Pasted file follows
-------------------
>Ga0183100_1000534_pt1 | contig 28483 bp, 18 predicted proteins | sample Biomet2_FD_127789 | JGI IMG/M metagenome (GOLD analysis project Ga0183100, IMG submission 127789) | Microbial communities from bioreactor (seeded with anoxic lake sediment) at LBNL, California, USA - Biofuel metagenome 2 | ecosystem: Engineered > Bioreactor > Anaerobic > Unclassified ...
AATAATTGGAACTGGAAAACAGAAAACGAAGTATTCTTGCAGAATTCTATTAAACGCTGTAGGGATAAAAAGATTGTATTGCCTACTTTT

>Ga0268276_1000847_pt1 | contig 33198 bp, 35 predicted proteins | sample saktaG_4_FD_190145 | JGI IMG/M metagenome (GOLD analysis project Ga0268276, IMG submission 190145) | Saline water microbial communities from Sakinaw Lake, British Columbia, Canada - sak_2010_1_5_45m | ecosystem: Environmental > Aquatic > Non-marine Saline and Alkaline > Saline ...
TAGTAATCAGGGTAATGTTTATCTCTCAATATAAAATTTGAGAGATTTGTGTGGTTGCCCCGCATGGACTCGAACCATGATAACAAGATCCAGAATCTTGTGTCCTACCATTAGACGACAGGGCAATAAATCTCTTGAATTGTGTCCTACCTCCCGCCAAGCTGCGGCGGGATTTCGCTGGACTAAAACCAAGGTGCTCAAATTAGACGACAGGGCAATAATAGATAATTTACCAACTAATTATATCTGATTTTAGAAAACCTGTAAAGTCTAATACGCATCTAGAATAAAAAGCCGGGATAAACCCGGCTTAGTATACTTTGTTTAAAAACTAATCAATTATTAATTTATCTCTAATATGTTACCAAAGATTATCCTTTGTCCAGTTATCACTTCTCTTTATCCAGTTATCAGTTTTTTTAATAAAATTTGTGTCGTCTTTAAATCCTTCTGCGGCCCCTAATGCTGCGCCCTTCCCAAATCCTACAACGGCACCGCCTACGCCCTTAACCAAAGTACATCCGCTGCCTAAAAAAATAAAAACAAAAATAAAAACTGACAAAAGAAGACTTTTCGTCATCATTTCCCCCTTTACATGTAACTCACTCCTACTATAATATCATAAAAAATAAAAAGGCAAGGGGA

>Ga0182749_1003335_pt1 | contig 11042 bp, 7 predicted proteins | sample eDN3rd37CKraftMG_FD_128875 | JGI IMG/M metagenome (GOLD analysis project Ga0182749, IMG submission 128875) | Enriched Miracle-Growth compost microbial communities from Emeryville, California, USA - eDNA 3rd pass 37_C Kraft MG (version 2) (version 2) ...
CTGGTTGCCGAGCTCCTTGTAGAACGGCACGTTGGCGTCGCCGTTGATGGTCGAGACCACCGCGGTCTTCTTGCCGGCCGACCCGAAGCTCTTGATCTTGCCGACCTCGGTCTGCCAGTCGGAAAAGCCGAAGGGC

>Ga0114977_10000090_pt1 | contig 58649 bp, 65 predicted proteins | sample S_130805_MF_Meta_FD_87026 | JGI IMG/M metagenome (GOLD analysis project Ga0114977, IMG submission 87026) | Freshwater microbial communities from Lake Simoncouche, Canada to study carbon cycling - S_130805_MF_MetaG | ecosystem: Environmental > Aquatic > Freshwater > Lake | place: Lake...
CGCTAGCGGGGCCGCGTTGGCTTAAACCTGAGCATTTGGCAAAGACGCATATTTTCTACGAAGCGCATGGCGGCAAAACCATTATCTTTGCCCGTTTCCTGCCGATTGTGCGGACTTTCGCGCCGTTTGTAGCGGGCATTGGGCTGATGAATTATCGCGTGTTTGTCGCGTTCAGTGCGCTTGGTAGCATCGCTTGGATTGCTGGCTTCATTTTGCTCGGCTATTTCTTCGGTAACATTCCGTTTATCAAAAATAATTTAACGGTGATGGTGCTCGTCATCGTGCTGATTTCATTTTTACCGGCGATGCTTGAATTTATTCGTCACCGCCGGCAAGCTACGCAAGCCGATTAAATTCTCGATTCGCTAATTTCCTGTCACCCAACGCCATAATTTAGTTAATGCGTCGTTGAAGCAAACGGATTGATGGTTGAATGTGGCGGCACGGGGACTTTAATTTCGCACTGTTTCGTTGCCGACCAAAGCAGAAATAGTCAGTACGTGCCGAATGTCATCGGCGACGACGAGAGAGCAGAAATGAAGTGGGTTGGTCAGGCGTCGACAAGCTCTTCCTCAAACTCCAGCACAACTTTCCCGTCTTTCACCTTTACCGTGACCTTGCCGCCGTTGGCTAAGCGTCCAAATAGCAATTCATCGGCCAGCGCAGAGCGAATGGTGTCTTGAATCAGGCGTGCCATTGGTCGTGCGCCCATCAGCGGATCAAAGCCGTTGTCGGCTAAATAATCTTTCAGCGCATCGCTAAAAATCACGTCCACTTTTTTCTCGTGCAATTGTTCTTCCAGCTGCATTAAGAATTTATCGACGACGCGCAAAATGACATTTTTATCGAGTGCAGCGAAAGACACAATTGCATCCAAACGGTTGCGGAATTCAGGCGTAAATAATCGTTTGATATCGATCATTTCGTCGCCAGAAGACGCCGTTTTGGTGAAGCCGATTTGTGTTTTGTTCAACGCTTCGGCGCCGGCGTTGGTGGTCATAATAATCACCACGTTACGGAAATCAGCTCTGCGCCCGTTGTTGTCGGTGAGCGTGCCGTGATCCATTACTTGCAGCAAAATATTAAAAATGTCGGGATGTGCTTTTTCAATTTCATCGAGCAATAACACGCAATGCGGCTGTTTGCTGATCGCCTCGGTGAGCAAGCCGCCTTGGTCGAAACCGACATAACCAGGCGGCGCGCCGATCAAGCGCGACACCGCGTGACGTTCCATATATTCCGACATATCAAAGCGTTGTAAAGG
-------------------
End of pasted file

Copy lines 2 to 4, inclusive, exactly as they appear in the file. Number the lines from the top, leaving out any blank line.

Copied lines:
AATAATTGGAACTGGAAAACAGAAAACGAAGTATTCTTGCAGAATTCTATTAAACGCTGTAGGGATAAAAAGATTGTATTGCCTACTTTT

>Ga0268276_1000847_pt1 | contig 33198 bp, 35 predicted proteins | sample saktaG_4_FD_190145 | JGI IMG/M metagenome (GOLD analysis project Ga0268276, IMG submission 190145) | Saline water microbial communities from Sakinaw Lake, British Columbia, Canada - sak_2010_1_5_45m | ecosystem: Environmental > Aquatic > Non-marine Saline and Alkaline > Saline ...
TAGTAATCAGGGTAATGTTTATCTCTCAATATAAAATTTGAGAGATTTGTGTGGTTGCCCCGCATGGACTCGAACCATGATAACAAGATCCAGAATCTTGTGTCCTACCATTAGACGACAGGGCAATAAATCTCTTGAATTGTGTCCTACCTCCCGCCAAGCTGCGGCGGGATTTCGCTGGACTAAAACCAAGGTGCTCAAATTAGACGACAGGGCAATAATAGATAATTTACCAACTAATTATATCTGATTTTAGAAAACCTGTAAAGTCTAATACGCATCTAGAATAAAAAGCCGGGATAAACCCGGCTTAGTATACTTTGTTTAAAAACTAATCAATTATTAATTTATCTCTAATATGTTACCAAAGATTATCCTTTGTCCAGTTATCACTTCTCTTTATCCAGTTATCAGTTTTTTTAATAAAATTTGTGTCGTCTTTAAATCCTTCTGCGGCCCCTAATGCTGCGCCCTTCCCAAATCCTACAACGGCACCGCCTACGCCCTTAACCAAAGTACATCCGCTGCCTAAAAAAATAAAAACAAAAATAAAAACTGACAAAAGAAGACTTTTCGTCATCATTTCCCCCTTTACATGTAACTCACTCCTACTATAATATCATAAAAAATAAAAAGGCAAGGGGA